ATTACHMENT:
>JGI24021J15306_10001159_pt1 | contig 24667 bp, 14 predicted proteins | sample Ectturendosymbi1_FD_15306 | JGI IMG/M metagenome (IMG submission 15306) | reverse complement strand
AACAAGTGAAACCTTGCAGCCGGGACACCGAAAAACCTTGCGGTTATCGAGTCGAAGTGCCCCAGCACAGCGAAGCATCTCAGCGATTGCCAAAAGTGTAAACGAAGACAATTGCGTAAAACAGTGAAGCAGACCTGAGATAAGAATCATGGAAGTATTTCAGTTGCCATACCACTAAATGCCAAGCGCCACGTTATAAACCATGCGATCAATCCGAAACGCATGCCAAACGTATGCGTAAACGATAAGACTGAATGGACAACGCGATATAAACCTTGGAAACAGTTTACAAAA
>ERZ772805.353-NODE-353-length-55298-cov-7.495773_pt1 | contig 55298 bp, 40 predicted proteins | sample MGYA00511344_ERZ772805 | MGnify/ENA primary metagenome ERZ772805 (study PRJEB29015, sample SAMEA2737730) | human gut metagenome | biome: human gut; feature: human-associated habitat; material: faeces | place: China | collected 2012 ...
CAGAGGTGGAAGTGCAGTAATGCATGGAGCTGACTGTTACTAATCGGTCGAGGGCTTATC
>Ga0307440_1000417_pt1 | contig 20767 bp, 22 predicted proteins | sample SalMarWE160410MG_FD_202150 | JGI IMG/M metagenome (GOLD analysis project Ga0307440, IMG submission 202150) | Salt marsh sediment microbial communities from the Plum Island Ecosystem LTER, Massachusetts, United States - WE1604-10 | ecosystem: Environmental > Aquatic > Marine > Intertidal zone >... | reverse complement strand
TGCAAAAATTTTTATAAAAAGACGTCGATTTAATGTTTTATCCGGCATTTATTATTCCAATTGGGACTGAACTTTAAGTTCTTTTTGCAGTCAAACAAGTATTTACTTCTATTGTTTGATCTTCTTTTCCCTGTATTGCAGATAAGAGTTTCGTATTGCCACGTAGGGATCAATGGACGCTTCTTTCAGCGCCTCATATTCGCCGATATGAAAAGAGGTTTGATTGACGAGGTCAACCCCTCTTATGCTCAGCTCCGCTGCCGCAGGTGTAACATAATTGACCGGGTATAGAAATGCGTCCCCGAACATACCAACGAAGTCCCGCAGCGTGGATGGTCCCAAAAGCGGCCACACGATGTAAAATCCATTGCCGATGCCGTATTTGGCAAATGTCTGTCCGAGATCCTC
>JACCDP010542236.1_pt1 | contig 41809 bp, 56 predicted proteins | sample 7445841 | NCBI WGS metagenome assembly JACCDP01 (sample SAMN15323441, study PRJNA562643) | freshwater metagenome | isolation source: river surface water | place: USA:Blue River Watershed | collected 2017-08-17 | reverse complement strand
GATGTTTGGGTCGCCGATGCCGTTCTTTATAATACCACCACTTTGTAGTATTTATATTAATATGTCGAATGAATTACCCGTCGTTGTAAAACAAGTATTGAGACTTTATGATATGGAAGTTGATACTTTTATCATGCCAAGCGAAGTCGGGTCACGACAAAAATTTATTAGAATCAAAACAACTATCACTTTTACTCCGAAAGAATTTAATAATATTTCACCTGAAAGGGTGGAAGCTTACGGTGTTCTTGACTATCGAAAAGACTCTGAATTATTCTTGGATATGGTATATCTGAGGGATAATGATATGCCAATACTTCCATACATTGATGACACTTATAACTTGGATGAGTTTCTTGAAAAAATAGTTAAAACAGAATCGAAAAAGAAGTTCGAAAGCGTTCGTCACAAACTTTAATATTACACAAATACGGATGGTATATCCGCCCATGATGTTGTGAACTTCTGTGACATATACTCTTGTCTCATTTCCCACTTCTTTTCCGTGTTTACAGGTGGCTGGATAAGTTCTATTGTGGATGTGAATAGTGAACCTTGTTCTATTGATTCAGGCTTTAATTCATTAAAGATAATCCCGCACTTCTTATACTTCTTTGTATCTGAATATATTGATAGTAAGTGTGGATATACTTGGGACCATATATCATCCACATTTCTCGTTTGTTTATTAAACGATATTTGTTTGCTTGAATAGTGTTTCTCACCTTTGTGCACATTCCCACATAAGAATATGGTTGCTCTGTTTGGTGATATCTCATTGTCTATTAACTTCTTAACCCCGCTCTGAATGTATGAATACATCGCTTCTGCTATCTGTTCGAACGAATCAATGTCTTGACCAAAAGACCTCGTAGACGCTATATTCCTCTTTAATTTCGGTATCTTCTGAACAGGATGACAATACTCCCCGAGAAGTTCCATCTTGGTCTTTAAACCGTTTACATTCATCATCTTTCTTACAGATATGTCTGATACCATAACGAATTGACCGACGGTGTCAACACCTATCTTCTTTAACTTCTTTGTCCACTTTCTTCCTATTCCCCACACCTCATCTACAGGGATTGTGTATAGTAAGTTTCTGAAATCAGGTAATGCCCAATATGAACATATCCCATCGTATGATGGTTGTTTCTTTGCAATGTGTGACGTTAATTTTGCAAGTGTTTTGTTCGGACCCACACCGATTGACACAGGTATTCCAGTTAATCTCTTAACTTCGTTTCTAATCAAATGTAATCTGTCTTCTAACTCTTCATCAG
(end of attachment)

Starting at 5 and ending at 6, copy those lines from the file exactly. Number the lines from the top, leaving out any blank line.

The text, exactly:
>Ga0307440_1000417_pt1 | contig 20767 bp, 22 predicted proteins | sample SalMarWE160410MG_FD_202150 | JGI IMG/M metagenome (GOLD analysis project Ga0307440, IMG submission 202150) | Salt marsh sediment microbial communities from the Plum Island Ecosystem LTER, Massachusetts, United States - WE1604-10 | ecosystem: Environmental > Aquatic > Marine > Intertidal zone >... | reverse complement strand
TGCAAAAATTTTTATAAAAAGACGTCGATTTAATGTTTTATCCGGCATTTATTATTCCAATTGGGACTGAACTTTAAGTTCTTTTTGCAGTCAAACAAGTATTTACTTCTATTGTTTGATCTTCTTTTCCCTGTATTGCAGATAAGAGTTTCGTATTGCCACGTAGGGATCAATGGACGCTTCTTTCAGCGCCTCATATTCGCCGATATGAAAAGAGGTTTGATTGACGAGGTCAACCCCTCTTATGCTCAGCTCCGCTGCCGCAGGTGTAACATAATTGACCGGGTATAGAAATGCGTCCCCGAACATACCAACGAAGTCCCGCAGCGTGGATGGTCCCAAAAGCGGCCACACGATGTAAAATCCATTGCCGATGCCGTATTTGGCAAATGTCTGTCCGAGATCCTC